With the successful circumnavigation by Solar Impulse 2 , it is clear that photovoltaics are ready. If we can fly around the world, what else can we do? We can boat across oceans!
Clearly the time has come for this, because there are at least two hobby-grade solar boats going this year, and a professional grade. Of course, we’ve had solar powered toys, and conventional watercraft have used solar generators for years. But this batch is (a) entirely solar powered and (b) crewless. They also use a bunch of now ubiquitous technology.
One group is cruising the Pacific with a small robotic unmanned boat. The Seacharger has reached Hawaii from California, and is now on the way to New Zeeland.
Another group has dispatched the Solar Voyager to cross the Atlantic from Massachusetts. Solar Voyager is a small robotic Kayak, which should reach Europe by the end of the year.
On a more professional scale (though partly funded by megawealthy enthusiast Wendy Schmidt), NOAA’s Pacific Marine Environment Lab is operating two unmanned, sail powered, “Saildrone” craft in the Bering straight. These research vessels have no humans aboard, but carry a payload of solar powered scientific instruments to collect detailed data from a hard to reach region of the ocean.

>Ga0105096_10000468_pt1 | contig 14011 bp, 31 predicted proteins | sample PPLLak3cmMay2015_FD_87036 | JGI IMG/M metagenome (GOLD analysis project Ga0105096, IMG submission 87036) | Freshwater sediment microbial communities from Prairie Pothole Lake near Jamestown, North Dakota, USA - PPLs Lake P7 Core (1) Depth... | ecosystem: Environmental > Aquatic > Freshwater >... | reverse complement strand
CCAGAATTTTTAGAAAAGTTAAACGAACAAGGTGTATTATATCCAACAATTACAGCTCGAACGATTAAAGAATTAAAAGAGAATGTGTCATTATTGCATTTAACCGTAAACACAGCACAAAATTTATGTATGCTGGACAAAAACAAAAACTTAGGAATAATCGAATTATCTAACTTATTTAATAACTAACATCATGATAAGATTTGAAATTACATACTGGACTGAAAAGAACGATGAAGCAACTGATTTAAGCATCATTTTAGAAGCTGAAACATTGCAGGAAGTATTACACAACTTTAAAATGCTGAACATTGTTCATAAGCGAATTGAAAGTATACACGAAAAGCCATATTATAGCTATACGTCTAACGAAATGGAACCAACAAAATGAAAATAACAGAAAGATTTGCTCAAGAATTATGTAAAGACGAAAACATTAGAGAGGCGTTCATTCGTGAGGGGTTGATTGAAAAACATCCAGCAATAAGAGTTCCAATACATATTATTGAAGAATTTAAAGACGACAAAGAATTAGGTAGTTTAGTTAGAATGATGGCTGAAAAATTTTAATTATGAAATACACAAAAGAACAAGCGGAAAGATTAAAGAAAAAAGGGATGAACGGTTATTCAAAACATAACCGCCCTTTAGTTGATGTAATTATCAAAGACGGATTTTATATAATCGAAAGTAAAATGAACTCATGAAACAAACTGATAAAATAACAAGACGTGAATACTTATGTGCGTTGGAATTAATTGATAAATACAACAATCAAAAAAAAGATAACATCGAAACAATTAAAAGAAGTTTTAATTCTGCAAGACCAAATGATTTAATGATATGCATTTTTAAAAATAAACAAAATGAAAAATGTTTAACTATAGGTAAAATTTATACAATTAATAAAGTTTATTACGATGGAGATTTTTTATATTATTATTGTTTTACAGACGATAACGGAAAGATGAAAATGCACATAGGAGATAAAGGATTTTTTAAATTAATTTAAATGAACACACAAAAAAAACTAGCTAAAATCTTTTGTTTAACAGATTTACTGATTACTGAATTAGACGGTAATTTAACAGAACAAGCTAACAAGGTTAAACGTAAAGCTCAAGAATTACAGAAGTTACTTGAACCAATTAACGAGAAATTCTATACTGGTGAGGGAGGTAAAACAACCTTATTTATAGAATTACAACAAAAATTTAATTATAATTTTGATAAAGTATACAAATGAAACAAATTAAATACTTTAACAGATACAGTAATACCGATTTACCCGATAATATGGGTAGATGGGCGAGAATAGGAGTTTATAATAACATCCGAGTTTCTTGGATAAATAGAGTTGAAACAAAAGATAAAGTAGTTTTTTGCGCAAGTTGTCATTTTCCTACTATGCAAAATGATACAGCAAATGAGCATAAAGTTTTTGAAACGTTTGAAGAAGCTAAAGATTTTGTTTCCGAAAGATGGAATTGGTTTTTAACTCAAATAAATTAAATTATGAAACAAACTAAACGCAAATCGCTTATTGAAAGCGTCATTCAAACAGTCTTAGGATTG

I suspect there are plenty more project likes these, though not too many attempting open ocean navigation. The technology is here, and not just solid photovoltaics and batteries for power.
These robots use GPS to navigate (using Arduinos and other readily available digital tech), which is really cheap and easy now. (You phone does it, so anything larger than that surely can.) Actually, navigation at sea isn’t terribly difficult if you have GPS, everything is pretty much long straight arcs.
They are remotely monitored and, when necessary, commanded via satellite. In fact, I think they all use Iridium, which has global coverage, for pennies a minute. (I thought Iridium was dead, but apparently not.) These drones can be remotely operated just like your toy quadcopter, with very similar software. (But at something like 30 cents per short phone call, you want the boat to be pretty much self driving.
Another shared technology is gopro-like cameras and “track our progress on the web” pages, though the implementations could use some work on the latter. Still, we now expect to be able to sit at home in our armchair and follow solar powered drones from everywhere. (By the way, this use case is actually was something we were thinking of when we were booting up the Internet.)
In short, it is very clear that there is a critical mass of communication and computational technology and photovoltaics and batteries, that together puts sophisticated autonomous boats within the reach of hobbyists and scientists. Cool.
I’m not sure these boats are doing anything particularly valuable. Even the PMEL Saildrone data is pretty limited. It’s kind of like having a moving research buoy, which gives a bit more coverage than static buoys, but it is still very tiny on the scale of the ocean. They will need thousands of them to get much useful science, and who knows how feasible that will be.
The good news is that with no petroleum-based propulsion or people on board, these boats are fairly benign. They may not do any good, but they aren’t doing much harm. They are also small and quiet, so they don’t disturb the native animals too much.